For the 10th Berlin Biennale, Oscar Murillo has created an installation involving the industrial process of baking bread, evoking ideas around consumption and a basic sustenance of life. In the courtyard of the Akademie der Künste, Murillo has set up a number industrial ovens which produce rock-like loaves made from a mixture based on corn and clay, recurring organic materials in the artist’s practice. Here, the baked “stones” are heaped in piles and then stuffed inside large sculptural intestine-like forms made from naturally colored fabrics, onto which coins from different parts of the world are sewn.
These lumpy, long cloth sheaths containing the loaves are distributed around the institution, offering surprise encounters with what resembles a state of maldigestion. These intestine-like forms also resemble decaying, open bodies that are waiting to be devoured by vultures. Sometimes the intestines are inserted with stuffed cloth forms shaped like human torsos, which in turn wear garments inscribed with worker’s slogans and maps indicating the trade routes of different food products. These references to the human body point to the violence inherent to the daily, routine flow of thousands of workers into factory spaces. These paths, which Murillo has likened to those leading into a slaughterhouse, reflect the normalization of aggression through labor.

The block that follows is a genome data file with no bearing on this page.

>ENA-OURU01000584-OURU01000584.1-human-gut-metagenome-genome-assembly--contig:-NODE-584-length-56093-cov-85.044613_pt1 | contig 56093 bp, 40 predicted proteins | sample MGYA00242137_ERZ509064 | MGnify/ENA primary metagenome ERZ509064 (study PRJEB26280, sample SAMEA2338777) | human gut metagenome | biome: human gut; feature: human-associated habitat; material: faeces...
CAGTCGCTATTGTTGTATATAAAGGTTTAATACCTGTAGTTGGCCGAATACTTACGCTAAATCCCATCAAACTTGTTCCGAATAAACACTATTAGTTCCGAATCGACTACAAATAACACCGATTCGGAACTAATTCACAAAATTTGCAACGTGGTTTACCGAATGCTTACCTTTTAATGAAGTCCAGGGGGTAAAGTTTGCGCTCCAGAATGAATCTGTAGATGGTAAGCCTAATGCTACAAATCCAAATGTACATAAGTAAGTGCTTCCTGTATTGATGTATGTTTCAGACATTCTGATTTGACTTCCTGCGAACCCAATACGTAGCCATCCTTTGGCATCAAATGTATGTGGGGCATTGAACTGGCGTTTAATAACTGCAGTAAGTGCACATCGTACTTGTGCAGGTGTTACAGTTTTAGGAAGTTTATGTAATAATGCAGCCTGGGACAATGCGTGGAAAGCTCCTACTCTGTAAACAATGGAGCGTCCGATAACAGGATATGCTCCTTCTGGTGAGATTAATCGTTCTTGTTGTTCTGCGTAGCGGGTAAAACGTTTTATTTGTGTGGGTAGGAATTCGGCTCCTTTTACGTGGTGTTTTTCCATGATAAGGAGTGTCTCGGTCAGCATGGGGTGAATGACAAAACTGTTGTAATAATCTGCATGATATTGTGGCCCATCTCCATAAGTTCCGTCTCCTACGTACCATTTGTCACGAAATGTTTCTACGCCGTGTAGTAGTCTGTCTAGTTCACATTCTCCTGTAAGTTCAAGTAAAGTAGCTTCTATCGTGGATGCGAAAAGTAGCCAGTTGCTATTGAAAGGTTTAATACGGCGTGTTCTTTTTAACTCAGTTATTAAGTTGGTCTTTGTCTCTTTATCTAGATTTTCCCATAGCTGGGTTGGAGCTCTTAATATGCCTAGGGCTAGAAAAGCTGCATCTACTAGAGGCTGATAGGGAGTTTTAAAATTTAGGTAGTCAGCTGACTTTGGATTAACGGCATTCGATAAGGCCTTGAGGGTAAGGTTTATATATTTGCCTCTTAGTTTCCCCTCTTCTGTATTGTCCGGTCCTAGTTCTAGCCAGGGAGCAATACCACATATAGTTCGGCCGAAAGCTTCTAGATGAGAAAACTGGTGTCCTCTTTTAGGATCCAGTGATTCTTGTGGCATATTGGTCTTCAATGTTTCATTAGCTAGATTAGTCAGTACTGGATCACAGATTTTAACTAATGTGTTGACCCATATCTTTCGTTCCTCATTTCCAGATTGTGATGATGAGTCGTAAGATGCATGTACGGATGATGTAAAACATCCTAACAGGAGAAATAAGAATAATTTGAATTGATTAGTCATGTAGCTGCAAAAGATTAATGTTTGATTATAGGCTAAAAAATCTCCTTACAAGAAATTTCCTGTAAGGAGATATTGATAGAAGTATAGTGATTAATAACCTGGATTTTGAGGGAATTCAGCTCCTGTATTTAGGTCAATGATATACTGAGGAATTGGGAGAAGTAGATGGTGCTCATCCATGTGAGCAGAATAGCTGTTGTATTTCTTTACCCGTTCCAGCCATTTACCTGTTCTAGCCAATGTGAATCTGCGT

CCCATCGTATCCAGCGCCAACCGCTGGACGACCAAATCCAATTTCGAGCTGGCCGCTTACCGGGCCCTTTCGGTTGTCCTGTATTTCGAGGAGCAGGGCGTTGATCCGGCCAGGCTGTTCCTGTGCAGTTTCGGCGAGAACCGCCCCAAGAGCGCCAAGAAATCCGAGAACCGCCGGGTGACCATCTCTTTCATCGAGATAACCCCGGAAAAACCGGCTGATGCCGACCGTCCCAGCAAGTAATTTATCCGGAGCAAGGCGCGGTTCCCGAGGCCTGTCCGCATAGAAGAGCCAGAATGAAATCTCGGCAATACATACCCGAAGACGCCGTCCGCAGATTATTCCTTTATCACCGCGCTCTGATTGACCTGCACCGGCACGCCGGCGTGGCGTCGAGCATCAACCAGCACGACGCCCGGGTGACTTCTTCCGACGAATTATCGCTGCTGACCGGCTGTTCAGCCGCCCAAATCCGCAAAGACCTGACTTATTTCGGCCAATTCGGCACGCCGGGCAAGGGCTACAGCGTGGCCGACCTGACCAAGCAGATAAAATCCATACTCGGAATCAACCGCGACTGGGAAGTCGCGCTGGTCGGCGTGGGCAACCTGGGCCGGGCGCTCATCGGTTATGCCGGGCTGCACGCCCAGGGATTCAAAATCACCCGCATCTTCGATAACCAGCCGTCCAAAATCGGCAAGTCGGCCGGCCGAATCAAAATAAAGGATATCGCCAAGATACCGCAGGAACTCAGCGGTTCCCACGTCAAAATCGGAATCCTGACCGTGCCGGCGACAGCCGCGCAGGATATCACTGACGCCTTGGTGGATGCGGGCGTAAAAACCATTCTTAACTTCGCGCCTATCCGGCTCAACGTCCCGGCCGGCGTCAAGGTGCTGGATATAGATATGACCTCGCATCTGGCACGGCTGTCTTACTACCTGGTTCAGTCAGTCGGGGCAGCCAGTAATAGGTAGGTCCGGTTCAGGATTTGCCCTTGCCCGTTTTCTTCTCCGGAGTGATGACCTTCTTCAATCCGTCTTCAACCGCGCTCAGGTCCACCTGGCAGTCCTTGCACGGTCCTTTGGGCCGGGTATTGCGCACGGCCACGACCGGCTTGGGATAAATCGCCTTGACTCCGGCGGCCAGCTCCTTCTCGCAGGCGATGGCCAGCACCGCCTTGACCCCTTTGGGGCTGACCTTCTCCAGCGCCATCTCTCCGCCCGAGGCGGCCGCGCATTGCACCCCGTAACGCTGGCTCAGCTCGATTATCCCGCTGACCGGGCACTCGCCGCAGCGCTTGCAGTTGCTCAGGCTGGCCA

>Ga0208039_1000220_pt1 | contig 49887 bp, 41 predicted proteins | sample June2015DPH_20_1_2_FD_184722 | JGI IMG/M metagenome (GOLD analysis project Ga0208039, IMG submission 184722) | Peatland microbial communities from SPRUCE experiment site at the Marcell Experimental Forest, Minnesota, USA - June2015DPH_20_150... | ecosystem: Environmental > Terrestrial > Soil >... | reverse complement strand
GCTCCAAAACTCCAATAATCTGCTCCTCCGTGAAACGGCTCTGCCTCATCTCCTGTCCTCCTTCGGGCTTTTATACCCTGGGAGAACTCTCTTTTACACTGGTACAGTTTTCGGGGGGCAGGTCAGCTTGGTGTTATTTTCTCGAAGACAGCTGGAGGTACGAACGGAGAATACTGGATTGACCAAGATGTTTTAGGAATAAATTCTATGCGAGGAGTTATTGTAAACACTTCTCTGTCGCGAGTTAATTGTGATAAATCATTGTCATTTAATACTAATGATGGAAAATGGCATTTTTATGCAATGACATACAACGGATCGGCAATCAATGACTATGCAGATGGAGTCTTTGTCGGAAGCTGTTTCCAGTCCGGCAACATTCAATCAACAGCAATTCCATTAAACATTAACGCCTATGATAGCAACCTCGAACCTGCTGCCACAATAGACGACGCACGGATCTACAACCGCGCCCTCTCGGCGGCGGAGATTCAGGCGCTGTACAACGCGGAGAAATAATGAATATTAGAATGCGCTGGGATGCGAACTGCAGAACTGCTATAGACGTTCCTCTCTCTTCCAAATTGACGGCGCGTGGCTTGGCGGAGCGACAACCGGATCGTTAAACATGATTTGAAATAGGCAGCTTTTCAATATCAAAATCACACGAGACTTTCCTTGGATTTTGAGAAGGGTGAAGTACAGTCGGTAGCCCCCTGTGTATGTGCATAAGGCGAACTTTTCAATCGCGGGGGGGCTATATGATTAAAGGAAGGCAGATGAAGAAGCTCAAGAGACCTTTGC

—Thiago de Paula Souza